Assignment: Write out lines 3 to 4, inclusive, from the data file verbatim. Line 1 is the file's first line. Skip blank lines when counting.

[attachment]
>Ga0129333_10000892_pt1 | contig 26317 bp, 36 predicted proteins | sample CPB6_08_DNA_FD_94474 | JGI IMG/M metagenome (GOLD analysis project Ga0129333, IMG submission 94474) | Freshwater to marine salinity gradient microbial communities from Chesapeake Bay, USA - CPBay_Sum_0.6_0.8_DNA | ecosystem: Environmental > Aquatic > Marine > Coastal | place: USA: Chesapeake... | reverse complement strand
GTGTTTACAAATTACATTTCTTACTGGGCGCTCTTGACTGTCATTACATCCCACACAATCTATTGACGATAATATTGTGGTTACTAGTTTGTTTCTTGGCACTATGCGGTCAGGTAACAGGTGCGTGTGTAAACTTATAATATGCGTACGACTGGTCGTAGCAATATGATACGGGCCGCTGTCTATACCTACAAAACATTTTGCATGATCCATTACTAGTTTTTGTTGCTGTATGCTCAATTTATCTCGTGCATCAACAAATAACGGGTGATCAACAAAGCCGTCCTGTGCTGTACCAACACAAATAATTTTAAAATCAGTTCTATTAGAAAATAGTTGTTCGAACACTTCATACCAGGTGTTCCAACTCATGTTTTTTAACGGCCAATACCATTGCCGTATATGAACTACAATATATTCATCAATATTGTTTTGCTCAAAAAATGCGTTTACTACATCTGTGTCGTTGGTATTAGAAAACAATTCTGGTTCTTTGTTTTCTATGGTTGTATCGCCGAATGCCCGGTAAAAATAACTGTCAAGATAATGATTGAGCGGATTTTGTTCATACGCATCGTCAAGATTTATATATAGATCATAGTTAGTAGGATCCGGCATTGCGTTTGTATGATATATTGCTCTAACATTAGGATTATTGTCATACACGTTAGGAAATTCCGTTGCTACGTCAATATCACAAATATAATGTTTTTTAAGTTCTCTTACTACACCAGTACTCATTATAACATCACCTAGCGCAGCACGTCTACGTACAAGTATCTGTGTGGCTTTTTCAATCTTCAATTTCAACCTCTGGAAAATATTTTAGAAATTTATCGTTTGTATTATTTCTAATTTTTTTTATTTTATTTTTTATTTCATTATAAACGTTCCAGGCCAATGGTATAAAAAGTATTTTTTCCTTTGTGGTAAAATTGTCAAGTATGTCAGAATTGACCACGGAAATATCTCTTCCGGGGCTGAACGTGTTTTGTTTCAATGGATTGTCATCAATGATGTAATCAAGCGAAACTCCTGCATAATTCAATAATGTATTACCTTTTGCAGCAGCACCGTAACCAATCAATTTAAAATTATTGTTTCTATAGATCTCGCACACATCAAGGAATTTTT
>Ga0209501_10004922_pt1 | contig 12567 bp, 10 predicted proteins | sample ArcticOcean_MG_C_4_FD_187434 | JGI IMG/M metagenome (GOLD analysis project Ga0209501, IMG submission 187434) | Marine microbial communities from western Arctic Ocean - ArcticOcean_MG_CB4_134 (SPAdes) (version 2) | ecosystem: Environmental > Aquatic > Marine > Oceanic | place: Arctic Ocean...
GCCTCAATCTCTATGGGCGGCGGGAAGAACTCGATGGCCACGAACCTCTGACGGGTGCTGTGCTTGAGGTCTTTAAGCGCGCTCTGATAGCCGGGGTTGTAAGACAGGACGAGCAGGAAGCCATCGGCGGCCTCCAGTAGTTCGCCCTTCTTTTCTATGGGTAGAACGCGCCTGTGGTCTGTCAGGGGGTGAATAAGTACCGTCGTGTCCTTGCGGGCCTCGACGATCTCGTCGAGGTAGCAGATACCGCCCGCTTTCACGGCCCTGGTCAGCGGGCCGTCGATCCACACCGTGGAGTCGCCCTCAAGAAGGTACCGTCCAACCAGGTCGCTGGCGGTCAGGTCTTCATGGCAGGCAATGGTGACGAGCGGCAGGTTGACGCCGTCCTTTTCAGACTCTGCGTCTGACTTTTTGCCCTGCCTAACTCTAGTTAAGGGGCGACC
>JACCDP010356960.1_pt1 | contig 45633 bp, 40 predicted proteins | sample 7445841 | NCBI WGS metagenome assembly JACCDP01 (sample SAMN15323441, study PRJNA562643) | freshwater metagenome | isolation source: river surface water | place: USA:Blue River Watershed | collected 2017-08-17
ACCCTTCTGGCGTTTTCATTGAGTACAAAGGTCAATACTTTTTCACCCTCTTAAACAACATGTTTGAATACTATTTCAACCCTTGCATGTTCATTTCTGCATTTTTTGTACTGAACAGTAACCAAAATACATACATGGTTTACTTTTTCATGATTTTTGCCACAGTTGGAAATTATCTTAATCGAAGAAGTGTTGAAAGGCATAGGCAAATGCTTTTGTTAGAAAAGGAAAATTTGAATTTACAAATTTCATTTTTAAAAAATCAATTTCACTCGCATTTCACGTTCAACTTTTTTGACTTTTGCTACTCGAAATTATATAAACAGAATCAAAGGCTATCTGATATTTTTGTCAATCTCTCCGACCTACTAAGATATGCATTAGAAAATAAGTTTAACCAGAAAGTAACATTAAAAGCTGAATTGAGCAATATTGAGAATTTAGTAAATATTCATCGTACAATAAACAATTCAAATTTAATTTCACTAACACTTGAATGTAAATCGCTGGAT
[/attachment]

>Ga0209501_10004922_pt1 | contig 12567 bp, 10 predicted proteins | sample ArcticOcean_MG_C_4_FD_187434 | JGI IMG/M metagenome (GOLD analysis project Ga0209501, IMG submission 187434) | Marine microbial communities from western Arctic Ocean - ArcticOcean_MG_CB4_134 (SPAdes) (version 2) | ecosystem: Environmental > Aquatic > Marine > Oceanic | place: Arctic Ocean...
GCCTCAATCTCTATGGGCGGCGGGAAGAACTCGATGGCCACGAACCTCTGACGGGTGCTGTGCTTGAGGTCTTTAAGCGCGCTCTGATAGCCGGGGTTGTAAGACAGGACGAGCAGGAAGCCATCGGCGGCCTCCAGTAGTTCGCCCTTCTTTTCTATGGGTAGAACGCGCCTGTGGTCTGTCAGGGGGTGAATAAGTACCGTCGTGTCCTTGCGGGCCTCGACGATCTCGTCGAGGTAGCAGATACCGCCCGCTTTCACGGCCCTGGTCAGCGGGCCGTCGATCCACACCGTGGAGTCGCCCTCAAGAAGGTACCGTCCAACCAGGTCGCTGGCGGTCAGGTCTTCATGGCAGGCAATGGTGACGAGCGGCAGGTTGACGCCGTCCTTTTCAGACTCTGCGTCTGACTTTTTGCCCTGCCTAACTCTAGTTAAGGGGCGACC